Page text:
Today in Annals of Internal Medicine, researchers show that, compared to 2020, mortality rates due to COVID-19 infections among young adults increased significantly in 2021, suggesting younger people had lower vaccine uptake and adhered to fewer COVID precautions than older adults in the United States
To understand the age shift that occurred among COVID-19 deaths in the United States, researchers used Years of Life Lost (YLL) rather than mortality during March to December of 2020 and March to December of 2021. The study was based on data from the CDC WONDER (Centers for Disease Control and Prevention Wide-ranging ONline Data for Epidemiologic Research), with life expectancies based on the World Health Organization global health estimate from 2017.
During those two periods, the median age of COVID-19 deaths decreased from 78 years in 2020 to 69 years in 2021, and YLL due to COVID-19 increased to 7.4% more years of life lost in the second pandemic year due to a 35.7% increase in YLL per COVID-19 death. Despite those changes, there were 20.8% less COVID-19 deaths in 2021 versus 2020.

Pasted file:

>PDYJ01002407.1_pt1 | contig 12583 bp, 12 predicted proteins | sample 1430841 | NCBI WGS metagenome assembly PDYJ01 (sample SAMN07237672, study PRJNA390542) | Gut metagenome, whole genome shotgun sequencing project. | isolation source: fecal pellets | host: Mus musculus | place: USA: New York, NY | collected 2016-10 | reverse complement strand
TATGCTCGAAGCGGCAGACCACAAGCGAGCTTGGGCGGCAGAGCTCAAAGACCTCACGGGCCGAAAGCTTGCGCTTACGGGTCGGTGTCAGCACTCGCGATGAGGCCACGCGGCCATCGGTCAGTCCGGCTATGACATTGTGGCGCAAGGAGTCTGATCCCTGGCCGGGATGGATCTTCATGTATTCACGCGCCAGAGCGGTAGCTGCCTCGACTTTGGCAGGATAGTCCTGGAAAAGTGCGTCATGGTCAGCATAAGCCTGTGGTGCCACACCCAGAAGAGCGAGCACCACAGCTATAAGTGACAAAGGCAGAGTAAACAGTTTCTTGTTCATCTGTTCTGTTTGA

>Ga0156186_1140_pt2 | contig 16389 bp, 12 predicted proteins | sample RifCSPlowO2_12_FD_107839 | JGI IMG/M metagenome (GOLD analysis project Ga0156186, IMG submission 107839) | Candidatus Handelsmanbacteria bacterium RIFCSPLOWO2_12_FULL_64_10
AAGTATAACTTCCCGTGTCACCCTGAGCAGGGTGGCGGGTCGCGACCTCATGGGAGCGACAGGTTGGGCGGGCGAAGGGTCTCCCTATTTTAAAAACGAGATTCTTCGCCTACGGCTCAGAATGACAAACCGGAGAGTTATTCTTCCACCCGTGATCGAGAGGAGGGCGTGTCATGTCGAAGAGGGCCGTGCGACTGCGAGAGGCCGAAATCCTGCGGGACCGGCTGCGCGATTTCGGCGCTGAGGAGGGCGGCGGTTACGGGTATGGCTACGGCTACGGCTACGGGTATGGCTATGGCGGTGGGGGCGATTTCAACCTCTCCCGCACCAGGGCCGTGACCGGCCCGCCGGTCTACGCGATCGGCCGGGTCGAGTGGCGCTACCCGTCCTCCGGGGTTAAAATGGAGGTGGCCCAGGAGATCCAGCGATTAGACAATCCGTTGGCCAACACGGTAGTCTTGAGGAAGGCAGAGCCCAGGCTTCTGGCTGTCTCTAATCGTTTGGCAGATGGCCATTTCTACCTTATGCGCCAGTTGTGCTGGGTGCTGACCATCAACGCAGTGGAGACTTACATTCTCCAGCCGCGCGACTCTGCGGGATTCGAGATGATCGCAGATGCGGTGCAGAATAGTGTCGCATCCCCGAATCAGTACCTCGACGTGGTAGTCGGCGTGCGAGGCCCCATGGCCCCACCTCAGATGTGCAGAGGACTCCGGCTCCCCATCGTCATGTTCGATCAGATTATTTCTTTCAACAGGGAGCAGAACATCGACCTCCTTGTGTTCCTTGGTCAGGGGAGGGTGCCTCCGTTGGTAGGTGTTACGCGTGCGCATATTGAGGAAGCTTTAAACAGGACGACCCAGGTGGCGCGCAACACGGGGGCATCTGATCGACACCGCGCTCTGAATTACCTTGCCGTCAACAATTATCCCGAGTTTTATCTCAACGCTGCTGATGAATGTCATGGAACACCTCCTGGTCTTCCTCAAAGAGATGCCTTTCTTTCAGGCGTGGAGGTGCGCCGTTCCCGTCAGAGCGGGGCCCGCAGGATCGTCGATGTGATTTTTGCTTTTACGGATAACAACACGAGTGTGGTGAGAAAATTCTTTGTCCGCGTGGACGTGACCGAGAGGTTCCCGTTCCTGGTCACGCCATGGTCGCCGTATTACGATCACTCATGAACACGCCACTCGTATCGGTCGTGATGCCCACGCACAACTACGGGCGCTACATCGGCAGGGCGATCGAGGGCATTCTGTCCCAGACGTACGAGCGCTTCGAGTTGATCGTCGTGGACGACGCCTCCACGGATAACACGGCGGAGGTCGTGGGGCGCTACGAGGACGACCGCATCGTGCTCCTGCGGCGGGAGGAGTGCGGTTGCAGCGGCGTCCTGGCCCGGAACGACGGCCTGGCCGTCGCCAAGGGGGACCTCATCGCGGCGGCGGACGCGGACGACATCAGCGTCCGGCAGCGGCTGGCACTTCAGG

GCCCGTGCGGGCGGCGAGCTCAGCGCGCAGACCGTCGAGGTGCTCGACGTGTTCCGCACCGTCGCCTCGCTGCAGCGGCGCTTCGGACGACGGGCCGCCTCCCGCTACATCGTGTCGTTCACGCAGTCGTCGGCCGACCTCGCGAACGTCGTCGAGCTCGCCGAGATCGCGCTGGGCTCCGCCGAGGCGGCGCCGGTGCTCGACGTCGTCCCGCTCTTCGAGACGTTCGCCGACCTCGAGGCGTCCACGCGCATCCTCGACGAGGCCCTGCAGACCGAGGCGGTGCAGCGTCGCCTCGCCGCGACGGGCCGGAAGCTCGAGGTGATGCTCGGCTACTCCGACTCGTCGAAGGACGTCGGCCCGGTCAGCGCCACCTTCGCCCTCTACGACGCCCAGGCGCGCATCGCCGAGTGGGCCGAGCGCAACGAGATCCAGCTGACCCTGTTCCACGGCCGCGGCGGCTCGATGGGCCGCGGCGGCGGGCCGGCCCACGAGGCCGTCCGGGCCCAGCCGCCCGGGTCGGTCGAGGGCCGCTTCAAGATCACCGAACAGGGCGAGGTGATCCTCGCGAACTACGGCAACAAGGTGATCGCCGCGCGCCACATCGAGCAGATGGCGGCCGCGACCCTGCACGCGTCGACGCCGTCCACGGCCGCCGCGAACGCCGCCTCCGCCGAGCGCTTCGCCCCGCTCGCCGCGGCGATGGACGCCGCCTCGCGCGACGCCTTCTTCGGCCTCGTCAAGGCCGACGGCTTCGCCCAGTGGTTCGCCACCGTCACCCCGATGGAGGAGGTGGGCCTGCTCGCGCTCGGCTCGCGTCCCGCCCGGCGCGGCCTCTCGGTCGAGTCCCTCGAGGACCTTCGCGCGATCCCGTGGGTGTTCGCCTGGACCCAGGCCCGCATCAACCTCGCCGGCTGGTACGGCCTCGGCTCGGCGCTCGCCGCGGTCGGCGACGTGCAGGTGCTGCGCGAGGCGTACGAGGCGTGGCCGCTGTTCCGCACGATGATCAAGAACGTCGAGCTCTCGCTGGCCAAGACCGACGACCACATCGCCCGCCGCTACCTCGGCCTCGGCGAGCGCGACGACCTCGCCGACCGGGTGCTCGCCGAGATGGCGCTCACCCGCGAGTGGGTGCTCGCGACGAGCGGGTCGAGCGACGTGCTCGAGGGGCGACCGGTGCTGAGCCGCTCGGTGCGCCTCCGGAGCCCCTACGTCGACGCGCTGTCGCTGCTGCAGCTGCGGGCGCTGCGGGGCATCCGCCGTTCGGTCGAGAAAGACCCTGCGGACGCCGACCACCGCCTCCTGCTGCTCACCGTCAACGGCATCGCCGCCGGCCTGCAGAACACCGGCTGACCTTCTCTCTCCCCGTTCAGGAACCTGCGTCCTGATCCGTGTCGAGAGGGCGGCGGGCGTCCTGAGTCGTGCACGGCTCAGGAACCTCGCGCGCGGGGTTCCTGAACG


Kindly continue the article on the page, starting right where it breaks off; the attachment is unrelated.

"Further investigation should determine the extent to which this downward age shift in COVID-19 mortality is attributable to high early-pandemic COVID-19 death rates among older adults (for example, involving nursing homes and long-term care facilities), relatively higher vaccine coverage and adherence with nonpharmaceutical interventions among older versus younger adults later in the pandemic, age-related risk differences associated with coronavirus variant viruses, or other mechanisms," the authors said.
The analysis showed other changes to YLL during 2020 to 2021: YLL and deaths due to unintentional injuries increased considerably, owing in part to record-high drug overdose deaths, up 15% (nearly 14,000 deaths) in 2021 compared with 2020, the authors said.
"A shift in COVID-19 mortality to relatively younger people in the second pandemic year contributed to markedly increased premature mortality from this increasingly preventable death," said corresponding author Mark Czeisler, PhD, medical student at Harvard Medical School, in a press release. "Understanding the factors that contribute to this age shift is critical as we continue developing our knowledge of the COVID-19 pandemic."